Pop Culture
Jan 25, 2013, 04:37AM

The Dennis Haysbert Litmus Test

Or: "There's Nothing Uncomfortable About Allstate Insurance Commercials Where Dennis Haysbert's Voice Appears To Emanate From The Lips of White Folks. Right?"

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The actor Dennis Haysbert is black, and he sounds black: his voice is deep and resonant, like raw molasses. There's something reassuring about it; something strong and staunch. Hearing him orate famous speeches from world history or phone books would be awesome. I don't go in for transgendered S&M fiction, but if someone handed me an audiobook of Dennis Haysbert reading a literary classic from the transgendered S&M canon, I'd probably listen to it. This despite never having watched an entire feature film or television episode where Dennis Haysbert was featured prominently. Heat remains compulsively rewatchable, but doesn't really count. Such, then, is the power of advertising.

These days, Dennis Haysbert doesn't show up on Allstate Insurance commercial sets in calm, voice-of-reason spokesman mode; rather, his voice is painstakingly dubbed over the voices of non-black people who circumstances reveal as Allstate customers. The idea is that some sort of transference transpires when one dumps Geico or Progressive for Allstate, that the measured, nuanced essence of Haysbert inhabits one as a demon overtakes and occupies a human host; if you've seen The Exorcist, you're well aware of how discomforting an experience this can be. The main difference, here, is that Haysbert is not wrestling with the host's soul for control of the host; Haysbert only asserts himself and telegraphs his presence when someone gets into an auto accident or the conversation turns to insurance. 

If the superficial subtext of these commercials is "isn't it weird that these people, who are white, seem to be possessed by the spirit of Dennis Haysbert, like how Anthony Michael Hall lapsed into that weird old blues guy voice in two John Hughes movies," the deeper subtext might be "why would that be weird, aren't we all people, are not our differences and peculiarities the seasoning that keeps life interesting and flavorful?" In other words, the advertisements ask the viewer to ask why this is weird, to re-examine one's ideals of racial inappropriateness and fair play in the context of the world we live in now. What kind of weirdness are we grappling with here? It the simple awkwardness of juxtaposition, of fucking around with what expectations based on sense data? That wears off after a few viewings, and we're left with the fact of what we're seeing and hearing.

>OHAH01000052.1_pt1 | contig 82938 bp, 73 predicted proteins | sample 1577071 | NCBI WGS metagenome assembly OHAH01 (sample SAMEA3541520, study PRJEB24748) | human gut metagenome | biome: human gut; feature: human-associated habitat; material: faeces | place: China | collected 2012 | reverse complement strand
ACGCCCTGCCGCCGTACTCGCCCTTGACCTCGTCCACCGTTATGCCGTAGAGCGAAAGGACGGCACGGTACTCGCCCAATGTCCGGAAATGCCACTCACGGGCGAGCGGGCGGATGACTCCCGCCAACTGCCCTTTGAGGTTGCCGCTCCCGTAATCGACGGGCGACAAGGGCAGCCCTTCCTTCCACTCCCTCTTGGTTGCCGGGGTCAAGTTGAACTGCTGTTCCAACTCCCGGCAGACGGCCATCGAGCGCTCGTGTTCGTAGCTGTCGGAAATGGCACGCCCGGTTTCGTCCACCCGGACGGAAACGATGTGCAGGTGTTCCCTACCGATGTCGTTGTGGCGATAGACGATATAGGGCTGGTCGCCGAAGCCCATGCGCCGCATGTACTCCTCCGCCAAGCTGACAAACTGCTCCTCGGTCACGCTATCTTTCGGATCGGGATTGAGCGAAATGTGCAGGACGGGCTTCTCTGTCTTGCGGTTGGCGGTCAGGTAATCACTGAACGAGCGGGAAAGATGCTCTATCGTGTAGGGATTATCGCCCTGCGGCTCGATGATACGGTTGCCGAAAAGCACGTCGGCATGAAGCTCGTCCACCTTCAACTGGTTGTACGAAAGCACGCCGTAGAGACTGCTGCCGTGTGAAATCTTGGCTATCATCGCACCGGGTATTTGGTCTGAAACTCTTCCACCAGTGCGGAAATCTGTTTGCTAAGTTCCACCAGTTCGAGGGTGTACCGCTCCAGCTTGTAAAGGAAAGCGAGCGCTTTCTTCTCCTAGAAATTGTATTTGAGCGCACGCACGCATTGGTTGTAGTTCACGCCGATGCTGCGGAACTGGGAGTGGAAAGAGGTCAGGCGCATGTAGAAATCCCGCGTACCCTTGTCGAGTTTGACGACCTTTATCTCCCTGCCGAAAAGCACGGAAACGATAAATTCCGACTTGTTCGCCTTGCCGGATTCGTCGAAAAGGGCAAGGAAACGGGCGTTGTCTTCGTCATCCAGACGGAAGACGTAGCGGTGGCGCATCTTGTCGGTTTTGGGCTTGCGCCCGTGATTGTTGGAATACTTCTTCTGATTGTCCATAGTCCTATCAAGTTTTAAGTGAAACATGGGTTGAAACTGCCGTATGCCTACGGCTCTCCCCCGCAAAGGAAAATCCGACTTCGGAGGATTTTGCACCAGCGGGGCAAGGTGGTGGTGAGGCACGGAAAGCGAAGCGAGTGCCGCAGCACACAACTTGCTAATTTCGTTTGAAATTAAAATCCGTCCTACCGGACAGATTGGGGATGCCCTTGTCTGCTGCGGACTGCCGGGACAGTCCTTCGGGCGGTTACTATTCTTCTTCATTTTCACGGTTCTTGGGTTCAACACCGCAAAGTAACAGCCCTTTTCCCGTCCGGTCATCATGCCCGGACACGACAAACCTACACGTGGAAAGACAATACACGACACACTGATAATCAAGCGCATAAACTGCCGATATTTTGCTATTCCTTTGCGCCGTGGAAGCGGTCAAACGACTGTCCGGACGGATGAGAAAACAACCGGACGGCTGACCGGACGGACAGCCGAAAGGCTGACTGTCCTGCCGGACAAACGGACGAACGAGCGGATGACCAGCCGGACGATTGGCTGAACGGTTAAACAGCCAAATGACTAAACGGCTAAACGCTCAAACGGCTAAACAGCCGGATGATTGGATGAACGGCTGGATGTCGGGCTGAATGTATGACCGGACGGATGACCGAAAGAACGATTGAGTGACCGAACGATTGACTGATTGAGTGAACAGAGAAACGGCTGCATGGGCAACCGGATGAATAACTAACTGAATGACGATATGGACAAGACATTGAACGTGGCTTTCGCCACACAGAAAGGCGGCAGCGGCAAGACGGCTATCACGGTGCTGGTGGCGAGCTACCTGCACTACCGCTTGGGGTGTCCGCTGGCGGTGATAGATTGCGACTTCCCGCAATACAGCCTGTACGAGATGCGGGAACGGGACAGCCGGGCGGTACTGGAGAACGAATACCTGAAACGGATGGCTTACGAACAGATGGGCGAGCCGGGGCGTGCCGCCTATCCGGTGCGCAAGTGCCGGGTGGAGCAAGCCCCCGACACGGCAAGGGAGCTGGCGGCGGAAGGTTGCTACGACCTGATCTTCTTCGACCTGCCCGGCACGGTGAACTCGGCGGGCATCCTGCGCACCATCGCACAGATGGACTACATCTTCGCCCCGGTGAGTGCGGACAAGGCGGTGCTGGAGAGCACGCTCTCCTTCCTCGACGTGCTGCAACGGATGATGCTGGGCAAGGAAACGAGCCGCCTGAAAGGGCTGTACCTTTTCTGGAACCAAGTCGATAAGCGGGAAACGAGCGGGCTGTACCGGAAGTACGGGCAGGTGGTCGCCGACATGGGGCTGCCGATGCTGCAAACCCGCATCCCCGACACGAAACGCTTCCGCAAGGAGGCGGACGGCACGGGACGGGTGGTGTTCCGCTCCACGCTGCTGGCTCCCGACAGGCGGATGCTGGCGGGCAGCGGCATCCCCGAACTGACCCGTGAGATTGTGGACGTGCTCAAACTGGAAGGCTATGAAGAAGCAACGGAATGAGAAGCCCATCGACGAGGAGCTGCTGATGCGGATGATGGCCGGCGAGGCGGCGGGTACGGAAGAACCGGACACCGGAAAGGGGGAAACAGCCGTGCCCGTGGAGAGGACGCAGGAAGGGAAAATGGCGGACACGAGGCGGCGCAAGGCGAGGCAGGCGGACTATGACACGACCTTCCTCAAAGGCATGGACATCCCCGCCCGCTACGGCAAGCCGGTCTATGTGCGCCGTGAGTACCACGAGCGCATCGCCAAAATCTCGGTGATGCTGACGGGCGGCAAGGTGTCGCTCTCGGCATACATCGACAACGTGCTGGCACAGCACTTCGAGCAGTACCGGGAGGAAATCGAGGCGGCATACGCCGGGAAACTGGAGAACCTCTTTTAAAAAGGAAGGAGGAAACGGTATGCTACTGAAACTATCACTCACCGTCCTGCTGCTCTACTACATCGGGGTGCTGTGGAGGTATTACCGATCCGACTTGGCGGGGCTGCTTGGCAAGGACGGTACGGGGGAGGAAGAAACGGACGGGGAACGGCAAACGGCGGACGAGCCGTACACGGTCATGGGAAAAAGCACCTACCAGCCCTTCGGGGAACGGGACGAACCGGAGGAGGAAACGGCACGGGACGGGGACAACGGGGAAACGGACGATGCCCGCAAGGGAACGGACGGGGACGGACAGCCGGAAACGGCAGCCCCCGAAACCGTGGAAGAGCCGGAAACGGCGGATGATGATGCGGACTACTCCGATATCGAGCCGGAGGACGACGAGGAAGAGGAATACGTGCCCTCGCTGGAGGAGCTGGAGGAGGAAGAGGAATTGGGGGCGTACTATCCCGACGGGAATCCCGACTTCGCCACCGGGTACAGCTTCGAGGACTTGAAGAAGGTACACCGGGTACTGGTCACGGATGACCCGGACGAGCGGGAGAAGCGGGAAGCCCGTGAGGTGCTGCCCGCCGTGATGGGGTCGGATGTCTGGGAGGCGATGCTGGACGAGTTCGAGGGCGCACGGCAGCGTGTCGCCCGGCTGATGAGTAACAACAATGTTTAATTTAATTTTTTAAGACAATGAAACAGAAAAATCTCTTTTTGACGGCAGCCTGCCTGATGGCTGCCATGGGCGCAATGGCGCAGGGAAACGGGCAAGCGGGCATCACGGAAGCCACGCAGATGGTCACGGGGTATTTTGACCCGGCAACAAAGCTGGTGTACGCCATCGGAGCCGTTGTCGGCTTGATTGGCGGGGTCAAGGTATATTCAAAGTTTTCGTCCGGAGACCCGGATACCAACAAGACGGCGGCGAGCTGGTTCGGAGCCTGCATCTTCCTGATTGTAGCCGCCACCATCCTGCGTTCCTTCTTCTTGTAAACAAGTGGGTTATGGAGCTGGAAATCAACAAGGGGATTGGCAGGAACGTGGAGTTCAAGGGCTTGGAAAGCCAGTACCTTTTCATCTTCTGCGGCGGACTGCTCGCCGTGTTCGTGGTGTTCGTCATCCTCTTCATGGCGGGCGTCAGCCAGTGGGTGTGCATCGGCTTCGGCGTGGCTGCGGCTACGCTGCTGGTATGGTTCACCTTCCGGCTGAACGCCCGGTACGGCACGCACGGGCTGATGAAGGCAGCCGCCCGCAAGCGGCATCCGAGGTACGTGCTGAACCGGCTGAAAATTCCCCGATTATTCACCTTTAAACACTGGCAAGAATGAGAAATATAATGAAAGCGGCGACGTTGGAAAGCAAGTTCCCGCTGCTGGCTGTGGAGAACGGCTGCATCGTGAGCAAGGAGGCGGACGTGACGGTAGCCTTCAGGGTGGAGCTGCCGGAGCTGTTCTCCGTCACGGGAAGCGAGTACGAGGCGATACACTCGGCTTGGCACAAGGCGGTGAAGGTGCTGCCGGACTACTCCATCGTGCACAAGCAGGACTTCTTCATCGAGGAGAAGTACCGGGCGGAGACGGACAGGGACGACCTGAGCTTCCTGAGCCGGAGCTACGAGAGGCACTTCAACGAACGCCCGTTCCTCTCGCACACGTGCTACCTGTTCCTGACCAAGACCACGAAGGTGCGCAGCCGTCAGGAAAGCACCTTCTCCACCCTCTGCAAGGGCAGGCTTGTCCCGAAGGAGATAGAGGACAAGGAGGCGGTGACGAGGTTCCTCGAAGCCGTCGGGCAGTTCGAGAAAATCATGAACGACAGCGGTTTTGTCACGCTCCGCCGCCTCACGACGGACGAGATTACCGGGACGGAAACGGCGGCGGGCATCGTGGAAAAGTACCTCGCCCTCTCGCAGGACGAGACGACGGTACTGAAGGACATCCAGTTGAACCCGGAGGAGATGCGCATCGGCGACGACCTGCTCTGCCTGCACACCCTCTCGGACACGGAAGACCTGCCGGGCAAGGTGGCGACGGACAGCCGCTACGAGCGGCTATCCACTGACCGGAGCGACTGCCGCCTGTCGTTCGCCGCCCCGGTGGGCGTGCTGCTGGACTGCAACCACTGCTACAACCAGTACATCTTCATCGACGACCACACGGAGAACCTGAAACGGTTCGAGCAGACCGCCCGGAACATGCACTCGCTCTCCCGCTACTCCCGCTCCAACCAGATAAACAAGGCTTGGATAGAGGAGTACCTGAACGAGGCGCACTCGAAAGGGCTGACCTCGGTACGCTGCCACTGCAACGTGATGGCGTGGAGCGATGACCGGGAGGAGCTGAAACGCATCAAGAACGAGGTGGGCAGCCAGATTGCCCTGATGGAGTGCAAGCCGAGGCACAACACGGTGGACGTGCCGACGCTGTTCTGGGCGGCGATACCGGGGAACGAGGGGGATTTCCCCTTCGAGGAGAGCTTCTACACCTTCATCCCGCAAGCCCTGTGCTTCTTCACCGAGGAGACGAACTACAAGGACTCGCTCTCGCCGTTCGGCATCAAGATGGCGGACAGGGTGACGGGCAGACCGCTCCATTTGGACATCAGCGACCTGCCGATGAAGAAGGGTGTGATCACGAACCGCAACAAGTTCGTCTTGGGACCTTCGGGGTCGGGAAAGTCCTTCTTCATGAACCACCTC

A thoroughly modern thinker—and I doubt such an animal or ideal truly exists—is bored silly with these commercials, because they simply are: they've no edge. My favorite one of these features a white woman and a white man, and the sub-subtext is that the spot smacks down the truism that women are worse drivers than men. And after the woman, occupied by Haysbert, which we've decided is more mildly humorous than uncomfortable, remember, puts the man on the spot, the man tries to retort, to which the white woman/Haysbert responds "silence." It's funny, mildly, but I'm always left wishing the writing team had taken one step further into the bizarre. Why not "silence, whelp." One word is all it would've taken to make that commercial classic. One little word.


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